Cognitive neuroscientists have long debated about whether people have visual-like “pictures in the brain” that we activate when we think of them, or whether representations are more semantically organized in sets of features. So, for example, if asked to think of a blond person, will someone conjure in their “mind’s eye,” a typical blond person […]Read More
Professor Arthur (Art) Shimamura passed on October 6, 2020. A founder of the Cognitive Neuroscience Society, Art was a talented scientist, an award-winning teacher, and a respected leader. Throughout his career he pursued the highest ideals of science and service, and his highly-cited work has had a profound impact on our understanding of memory, amnesia […]Read More
The COVID-19 global pandemic is opening new questions for exploring how we get to know and recognize people in our lives. From the rise of digital representations of people — whether through avatars or teleconferences — to the use of masks for protection, we are taking in lots of different types of information beyond mere […]Read More
Since its inception 31 years ago, the Journal of Cognitive Neuroscience (JoCN) has followed the latest science and trends in the field, becoming one of the preeminent journals publishing in the brain sciences. First led by Michael Gazzaniga, a founder of CNS, and then by Mark D’Esposito, who was Editor in Chief (EiC) for 17 […]Read More
As a professional flutist, Ioanna Zioga has often wondered how people learn music. She herself has experienced many different musical training techniques from various musicians. “Some would draw figures on a whiteboard to visually represent the music; others would sing melodies; others would play the music themselves on the flute in order for me to […]Read More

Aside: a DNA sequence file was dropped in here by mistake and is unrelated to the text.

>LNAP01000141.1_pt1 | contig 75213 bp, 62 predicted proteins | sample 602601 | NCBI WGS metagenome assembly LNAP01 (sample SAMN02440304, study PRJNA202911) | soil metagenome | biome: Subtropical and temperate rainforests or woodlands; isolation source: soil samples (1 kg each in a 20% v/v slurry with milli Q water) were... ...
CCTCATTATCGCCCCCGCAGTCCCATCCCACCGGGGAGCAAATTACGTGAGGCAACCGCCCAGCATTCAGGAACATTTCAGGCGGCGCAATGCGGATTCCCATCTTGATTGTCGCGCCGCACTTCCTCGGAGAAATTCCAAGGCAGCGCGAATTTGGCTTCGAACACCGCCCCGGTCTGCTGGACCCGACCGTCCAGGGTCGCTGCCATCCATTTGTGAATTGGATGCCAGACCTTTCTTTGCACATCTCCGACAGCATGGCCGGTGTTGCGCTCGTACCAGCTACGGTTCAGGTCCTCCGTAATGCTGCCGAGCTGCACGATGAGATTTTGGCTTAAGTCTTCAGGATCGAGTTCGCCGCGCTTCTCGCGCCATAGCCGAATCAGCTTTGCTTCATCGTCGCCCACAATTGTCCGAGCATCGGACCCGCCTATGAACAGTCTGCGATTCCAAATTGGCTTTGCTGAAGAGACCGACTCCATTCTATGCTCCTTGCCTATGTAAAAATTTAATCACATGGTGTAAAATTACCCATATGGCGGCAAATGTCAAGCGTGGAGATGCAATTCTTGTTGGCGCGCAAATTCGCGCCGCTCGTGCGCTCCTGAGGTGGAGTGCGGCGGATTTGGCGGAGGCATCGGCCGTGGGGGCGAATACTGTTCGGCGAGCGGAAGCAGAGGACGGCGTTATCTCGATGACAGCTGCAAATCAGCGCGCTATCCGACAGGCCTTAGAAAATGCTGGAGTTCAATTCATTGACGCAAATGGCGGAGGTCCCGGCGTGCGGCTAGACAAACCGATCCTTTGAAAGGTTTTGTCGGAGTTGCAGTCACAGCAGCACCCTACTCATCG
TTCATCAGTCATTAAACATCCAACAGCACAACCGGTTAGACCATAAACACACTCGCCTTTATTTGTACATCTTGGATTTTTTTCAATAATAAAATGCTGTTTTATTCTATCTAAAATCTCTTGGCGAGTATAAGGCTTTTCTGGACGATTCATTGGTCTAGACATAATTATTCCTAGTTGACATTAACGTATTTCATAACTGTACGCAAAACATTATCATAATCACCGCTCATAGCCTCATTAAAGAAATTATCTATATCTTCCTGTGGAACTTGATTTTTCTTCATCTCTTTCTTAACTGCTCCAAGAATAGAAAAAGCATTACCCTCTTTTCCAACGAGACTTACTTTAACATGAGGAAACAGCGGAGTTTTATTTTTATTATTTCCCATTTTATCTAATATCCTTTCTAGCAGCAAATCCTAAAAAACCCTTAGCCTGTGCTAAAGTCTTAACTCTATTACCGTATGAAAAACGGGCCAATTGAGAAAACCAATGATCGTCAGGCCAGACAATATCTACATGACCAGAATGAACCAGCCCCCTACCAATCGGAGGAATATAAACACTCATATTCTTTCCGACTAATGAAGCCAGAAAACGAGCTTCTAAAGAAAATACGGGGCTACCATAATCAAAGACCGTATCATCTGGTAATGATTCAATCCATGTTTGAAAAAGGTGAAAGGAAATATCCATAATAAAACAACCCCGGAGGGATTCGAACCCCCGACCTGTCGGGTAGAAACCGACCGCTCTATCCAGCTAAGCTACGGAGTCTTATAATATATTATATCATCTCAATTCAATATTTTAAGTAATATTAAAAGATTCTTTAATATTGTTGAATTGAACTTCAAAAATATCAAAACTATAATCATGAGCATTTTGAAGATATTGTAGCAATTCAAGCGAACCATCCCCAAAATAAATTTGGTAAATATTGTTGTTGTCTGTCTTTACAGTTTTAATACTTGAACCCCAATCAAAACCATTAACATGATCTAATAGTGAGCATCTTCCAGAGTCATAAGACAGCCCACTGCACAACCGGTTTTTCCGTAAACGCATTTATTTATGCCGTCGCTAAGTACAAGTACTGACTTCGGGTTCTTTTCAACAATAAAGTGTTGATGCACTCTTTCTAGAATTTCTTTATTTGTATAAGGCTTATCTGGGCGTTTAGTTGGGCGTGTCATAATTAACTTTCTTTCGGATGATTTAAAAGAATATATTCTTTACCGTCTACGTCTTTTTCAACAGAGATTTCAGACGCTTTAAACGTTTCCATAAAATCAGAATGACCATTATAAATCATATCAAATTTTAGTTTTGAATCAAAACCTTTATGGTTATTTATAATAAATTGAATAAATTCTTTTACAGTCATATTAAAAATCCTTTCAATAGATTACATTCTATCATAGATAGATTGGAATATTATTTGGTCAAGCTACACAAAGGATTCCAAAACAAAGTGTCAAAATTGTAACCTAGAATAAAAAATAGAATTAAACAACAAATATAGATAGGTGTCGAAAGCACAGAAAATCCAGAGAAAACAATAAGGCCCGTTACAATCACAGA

The Cognitive Neuroscience Society (CNS) is committed to the development of mind and brain research aimed at investigating the psychological, computational, and neuroscientific bases of cognition.
The term cognitive neuroscience has now been with us for almost three decades, and identifies an interdisciplinary approach to understanding the nature of thought.
We invite you to join the CNS 2021 Virtual Meeting, March 13-16, 2021. Experience CNS 2021 in a whole new virtual way with access to all meeting events, including keynote and award talks, symposia, data blitz talks, posters, exhibitors, and live chats during the March 13-16, 2021 conference, and limited later “on-demand” viewing. Don't forget to share our flyer, you can download and print, or send to friends and colleagues electronically!
CNS Statement: Black Lives Matter
The Cognitive Neuroscience Society (CNS) stands against racism, hate, and injustice. We affirm unequivocally that Black Lives Matter. CNS condemns all acts of discrimination and violence against Black people and other people of color. As an international organization, CNS is committed to the fight against racism, and to promoting inclusion and diversity in science and academia globally. Yet, we recognize we can and must do more. Read our full statement here.
CNS 2020 Blog
Read coverage of the 27th CNS annual meeting, held virtually May 2-5, 2020.